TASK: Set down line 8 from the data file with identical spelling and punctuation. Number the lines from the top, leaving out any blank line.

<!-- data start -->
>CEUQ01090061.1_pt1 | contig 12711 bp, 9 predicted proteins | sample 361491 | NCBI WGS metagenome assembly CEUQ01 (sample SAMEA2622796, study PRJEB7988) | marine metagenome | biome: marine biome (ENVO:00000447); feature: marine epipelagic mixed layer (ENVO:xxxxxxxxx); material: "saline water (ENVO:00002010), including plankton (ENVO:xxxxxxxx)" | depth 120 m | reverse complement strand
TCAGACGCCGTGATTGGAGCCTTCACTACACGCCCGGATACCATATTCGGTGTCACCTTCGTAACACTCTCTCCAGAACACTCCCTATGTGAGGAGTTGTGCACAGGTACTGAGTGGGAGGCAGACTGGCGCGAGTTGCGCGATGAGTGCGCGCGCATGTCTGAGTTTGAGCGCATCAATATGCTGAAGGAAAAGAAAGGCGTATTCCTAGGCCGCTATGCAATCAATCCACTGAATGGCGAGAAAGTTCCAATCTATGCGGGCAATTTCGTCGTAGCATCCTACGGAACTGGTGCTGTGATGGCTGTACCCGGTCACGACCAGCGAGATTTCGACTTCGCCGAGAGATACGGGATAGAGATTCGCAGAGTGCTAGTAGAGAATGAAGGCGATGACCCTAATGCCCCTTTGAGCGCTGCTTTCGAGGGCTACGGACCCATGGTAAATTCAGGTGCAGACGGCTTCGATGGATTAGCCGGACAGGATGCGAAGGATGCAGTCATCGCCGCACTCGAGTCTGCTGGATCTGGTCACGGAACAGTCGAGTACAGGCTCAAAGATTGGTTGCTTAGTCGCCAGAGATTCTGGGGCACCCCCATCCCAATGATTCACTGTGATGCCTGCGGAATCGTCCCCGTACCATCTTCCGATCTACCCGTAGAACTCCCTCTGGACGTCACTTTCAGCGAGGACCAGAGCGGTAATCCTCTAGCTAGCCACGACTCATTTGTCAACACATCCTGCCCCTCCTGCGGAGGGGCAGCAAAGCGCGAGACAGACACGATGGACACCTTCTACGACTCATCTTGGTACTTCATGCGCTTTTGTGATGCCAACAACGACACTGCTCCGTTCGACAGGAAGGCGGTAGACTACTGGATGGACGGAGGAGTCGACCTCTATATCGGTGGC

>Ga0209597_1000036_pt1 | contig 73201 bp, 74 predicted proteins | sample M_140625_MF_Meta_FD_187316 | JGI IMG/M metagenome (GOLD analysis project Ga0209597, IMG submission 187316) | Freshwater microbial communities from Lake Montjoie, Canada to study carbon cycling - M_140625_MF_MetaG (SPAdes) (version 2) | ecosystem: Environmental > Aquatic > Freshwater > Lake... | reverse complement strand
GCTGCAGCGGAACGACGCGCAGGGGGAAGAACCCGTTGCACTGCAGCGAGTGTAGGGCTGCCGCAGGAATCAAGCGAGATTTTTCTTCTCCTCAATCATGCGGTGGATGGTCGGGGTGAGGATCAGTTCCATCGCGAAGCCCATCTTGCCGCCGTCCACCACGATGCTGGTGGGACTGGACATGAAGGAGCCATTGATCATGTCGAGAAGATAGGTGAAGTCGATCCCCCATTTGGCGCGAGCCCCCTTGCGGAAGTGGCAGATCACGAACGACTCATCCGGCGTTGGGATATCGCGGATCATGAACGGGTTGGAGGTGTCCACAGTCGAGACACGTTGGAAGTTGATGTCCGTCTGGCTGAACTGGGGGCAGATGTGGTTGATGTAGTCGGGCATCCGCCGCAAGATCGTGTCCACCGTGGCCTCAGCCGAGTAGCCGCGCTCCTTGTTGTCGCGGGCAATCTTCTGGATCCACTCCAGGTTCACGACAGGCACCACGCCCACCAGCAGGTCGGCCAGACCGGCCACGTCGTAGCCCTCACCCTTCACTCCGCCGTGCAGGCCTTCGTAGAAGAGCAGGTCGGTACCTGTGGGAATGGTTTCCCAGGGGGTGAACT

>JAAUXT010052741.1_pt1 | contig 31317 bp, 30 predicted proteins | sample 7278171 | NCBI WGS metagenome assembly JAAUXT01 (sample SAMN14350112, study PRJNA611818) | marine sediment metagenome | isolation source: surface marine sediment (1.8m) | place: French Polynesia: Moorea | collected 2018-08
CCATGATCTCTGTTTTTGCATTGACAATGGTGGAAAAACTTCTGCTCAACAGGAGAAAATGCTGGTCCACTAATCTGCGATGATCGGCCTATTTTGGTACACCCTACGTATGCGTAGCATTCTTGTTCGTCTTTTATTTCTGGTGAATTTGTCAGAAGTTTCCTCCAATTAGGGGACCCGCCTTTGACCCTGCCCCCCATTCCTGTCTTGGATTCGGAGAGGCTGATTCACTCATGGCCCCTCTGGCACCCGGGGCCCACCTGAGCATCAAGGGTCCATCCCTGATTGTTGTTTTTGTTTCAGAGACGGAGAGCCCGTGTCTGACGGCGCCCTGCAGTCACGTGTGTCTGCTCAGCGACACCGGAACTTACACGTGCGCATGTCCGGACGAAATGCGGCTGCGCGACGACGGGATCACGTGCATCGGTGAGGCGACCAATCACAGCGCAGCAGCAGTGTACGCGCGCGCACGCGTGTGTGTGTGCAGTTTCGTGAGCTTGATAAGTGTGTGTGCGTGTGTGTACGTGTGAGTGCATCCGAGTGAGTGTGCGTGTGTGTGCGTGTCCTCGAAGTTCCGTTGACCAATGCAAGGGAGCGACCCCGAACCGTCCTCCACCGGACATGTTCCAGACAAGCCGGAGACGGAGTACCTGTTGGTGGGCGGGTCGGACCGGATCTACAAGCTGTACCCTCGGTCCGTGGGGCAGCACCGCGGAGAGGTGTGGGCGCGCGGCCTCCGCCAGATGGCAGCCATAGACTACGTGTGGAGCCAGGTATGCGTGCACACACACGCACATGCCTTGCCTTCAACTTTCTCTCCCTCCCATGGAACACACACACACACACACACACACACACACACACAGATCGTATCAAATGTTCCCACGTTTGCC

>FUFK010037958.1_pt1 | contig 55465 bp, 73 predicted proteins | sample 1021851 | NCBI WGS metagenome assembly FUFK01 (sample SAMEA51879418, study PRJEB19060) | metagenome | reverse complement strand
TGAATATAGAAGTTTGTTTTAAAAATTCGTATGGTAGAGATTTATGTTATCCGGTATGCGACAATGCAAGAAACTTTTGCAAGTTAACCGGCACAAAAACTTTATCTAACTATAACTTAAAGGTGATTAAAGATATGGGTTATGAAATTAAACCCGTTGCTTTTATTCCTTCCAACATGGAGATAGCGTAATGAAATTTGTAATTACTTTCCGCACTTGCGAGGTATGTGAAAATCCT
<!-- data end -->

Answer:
TGAATATAGAAGTTTGTTTTAAAAATTCGTATGGTAGAGATTTATGTTATCCGGTATGCGACAATGCAAGAAACTTTTGCAAGTTAACCGGCACAAAAACTTTATCTAACTATAACTTAAAGGTGATTAAAGATATGGGTTATGAAATTAAACCCGTTGCTTTTATTCCTTCCAACATGGAGATAGCGTAATGAAATTTGTAATTACTTTCCGCACTTGCGAGGTATGTGAAAATCCT